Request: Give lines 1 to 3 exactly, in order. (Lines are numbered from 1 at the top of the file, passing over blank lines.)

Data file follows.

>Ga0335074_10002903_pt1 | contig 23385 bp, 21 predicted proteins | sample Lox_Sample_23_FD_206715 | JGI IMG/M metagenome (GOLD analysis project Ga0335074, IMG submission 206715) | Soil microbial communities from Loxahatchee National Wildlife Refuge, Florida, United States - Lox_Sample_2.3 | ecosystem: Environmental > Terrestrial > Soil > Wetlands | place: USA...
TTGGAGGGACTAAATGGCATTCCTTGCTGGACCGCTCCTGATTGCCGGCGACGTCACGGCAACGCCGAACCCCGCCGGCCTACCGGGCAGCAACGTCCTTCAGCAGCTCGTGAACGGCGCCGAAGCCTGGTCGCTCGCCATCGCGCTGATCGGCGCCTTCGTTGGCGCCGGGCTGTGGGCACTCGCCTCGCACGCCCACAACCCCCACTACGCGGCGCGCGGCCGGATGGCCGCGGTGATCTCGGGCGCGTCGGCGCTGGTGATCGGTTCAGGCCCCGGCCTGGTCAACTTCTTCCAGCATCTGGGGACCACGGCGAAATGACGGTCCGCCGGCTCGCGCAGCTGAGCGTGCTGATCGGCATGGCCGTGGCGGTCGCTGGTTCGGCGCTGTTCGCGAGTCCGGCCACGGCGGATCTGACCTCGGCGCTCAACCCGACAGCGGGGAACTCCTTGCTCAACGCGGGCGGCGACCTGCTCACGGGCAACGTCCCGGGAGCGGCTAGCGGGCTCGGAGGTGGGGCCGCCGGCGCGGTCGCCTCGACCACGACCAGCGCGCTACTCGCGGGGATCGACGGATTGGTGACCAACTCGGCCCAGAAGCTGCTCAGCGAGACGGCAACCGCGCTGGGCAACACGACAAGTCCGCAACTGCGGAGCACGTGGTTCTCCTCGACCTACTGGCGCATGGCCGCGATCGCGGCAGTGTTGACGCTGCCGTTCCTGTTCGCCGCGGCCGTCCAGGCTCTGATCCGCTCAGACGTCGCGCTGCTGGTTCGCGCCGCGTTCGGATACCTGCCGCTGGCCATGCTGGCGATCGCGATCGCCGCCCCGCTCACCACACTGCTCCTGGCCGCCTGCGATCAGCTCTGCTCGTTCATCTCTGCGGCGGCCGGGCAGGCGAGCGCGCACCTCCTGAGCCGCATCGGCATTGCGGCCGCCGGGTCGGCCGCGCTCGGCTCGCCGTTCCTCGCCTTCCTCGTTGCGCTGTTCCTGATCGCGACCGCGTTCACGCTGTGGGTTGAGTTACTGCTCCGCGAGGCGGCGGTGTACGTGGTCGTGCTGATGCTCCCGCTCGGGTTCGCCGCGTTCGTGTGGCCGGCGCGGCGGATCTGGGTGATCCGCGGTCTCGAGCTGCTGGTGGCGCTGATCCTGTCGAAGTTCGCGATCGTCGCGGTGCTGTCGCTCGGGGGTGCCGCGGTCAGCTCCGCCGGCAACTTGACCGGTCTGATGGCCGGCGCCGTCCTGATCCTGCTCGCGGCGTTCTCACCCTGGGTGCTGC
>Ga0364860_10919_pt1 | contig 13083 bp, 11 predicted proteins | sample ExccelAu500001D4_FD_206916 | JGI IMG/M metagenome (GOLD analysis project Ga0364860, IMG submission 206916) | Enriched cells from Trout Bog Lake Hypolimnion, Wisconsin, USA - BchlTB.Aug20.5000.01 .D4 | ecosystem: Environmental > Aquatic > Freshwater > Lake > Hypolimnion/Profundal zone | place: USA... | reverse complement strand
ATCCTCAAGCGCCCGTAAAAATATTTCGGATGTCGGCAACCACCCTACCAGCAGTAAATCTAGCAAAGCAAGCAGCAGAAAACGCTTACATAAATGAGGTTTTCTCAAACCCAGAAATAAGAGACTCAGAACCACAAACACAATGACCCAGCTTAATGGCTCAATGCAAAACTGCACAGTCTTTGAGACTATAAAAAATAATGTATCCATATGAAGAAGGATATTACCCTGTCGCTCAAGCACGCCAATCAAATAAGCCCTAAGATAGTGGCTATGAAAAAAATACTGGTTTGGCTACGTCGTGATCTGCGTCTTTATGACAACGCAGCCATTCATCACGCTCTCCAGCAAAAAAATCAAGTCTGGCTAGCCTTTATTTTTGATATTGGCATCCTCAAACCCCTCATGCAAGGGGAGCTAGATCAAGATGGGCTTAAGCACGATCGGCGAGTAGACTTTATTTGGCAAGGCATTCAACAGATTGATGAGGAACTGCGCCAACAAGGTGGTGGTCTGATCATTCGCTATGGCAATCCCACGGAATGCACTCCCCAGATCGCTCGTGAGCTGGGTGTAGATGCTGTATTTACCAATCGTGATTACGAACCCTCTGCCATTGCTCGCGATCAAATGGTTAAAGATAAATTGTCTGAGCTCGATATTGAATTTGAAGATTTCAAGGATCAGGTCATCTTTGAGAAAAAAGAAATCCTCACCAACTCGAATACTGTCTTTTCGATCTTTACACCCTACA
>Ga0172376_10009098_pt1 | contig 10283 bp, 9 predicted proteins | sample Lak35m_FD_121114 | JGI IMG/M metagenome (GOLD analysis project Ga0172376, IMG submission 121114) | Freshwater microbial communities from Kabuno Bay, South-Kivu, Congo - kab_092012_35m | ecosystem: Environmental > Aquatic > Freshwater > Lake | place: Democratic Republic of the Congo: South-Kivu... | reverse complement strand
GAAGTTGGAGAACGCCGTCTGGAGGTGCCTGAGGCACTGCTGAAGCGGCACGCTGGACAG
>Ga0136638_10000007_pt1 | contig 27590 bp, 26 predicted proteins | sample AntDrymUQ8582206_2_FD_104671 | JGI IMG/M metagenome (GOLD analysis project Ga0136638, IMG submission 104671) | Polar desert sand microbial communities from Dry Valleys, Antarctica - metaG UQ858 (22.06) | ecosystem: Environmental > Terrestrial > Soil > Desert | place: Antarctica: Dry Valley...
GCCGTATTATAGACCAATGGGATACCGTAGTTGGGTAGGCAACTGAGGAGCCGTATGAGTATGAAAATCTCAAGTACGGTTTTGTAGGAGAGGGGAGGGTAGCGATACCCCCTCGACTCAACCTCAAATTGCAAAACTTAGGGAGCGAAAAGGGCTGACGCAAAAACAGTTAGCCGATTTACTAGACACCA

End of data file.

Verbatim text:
>Ga0335074_10002903_pt1 | contig 23385 bp, 21 predicted proteins | sample Lox_Sample_23_FD_206715 | JGI IMG/M metagenome (GOLD analysis project Ga0335074, IMG submission 206715) | Soil microbial communities from Loxahatchee National Wildlife Refuge, Florida, United States - Lox_Sample_2.3 | ecosystem: Environmental > Terrestrial > Soil > Wetlands | place: USA...
TTGGAGGGACTAAATGGCATTCCTTGCTGGACCGCTCCTGATTGCCGGCGACGTCACGGCAACGCCGAACCCCGCCGGCCTACCGGGCAGCAACGTCCTTCAGCAGCTCGTGAACGGCGCCGAAGCCTGGTCGCTCGCCATCGCGCTGATCGGCGCCTTCGTTGGCGCCGGGCTGTGGGCACTCGCCTCGCACGCCCACAACCCCCACTACGCGGCGCGCGGCCGGATGGCCGCGGTGATCTCGGGCGCGTCGGCGCTGGTGATCGGTTCAGGCCCCGGCCTGGTCAACTTCTTCCAGCATCTGGGGACCACGGCGAAATGACGGTCCGCCGGCTCGCGCAGCTGAGCGTGCTGATCGGCATGGCCGTGGCGGTCGCTGGTTCGGCGCTGTTCGCGAGTCCGGCCACGGCGGATCTGACCTCGGCGCTCAACCCGACAGCGGGGAACTCCTTGCTCAACGCGGGCGGCGACCTGCTCACGGGCAACGTCCCGGGAGCGGCTAGCGGGCTCGGAGGTGGGGCCGCCGGCGCGGTCGCCTCGACCACGACCAGCGCGCTACTCGCGGGGATCGACGGATTGGTGACCAACTCGGCCCAGAAGCTGCTCAGCGAGACGGCAACCGCGCTGGGCAACACGACAAGTCCGCAACTGCGGAGCACGTGGTTCTCCTCGACCTACTGGCGCATGGCCGCGATCGCGGCAGTGTTGACGCTGCCGTTCCTGTTCGCCGCGGCCGTCCAGGCTCTGATCCGCTCAGACGTCGCGCTGCTGGTTCGCGCCGCGTTCGGATACCTGCCGCTGGCCATGCTGGCGATCGCGATCGCCGCCCCGCTCACCACACTGCTCCTGGCCGCCTGCGATCAGCTCTGCTCGTTCATCTCTGCGGCGGCCGGGCAGGCGAGCGCGCACCTCCTGAGCCGCATCGGCATTGCGGCCGCCGGGTCGGCCGCGCTCGGCTCGCCGTTCCTCGCCTTCCTCGTTGCGCTGTTCCTGATCGCGACCGCGTTCACGCTGTGGGTTGAGTTACTGCTCCGCGAGGCGGCGGTGTACGTGGTCGTGCTGATGCTCCCGCTCGGGTTCGCCGCGTTCGTGTGGCCGGCGCGGCGGATCTGGGTGATCCGCGGTCTCGAGCTGCTGGTGGCGCTGATCCTGTCGAAGTTCGCGATCGTCGCGGTGCTGTCGCTCGGGGGTGCCGCGGTCAGCTCCGCCGGCAACTTGACCGGTCTGATGGCCGGCGCCGTCCTGATCCTGCTCGCGGCGTTCTCACCCTGGGTGCTGC
>Ga0364860_10919_pt1 | contig 13083 bp, 11 predicted proteins | sample ExccelAu500001D4_FD_206916 | JGI IMG/M metagenome (GOLD analysis project Ga0364860, IMG submission 206916) | Enriched cells from Trout Bog Lake Hypolimnion, Wisconsin, USA - BchlTB.Aug20.5000.01 .D4 | ecosystem: Environmental > Aquatic > Freshwater > Lake > Hypolimnion/Profundal zone | place: USA... | reverse complement strand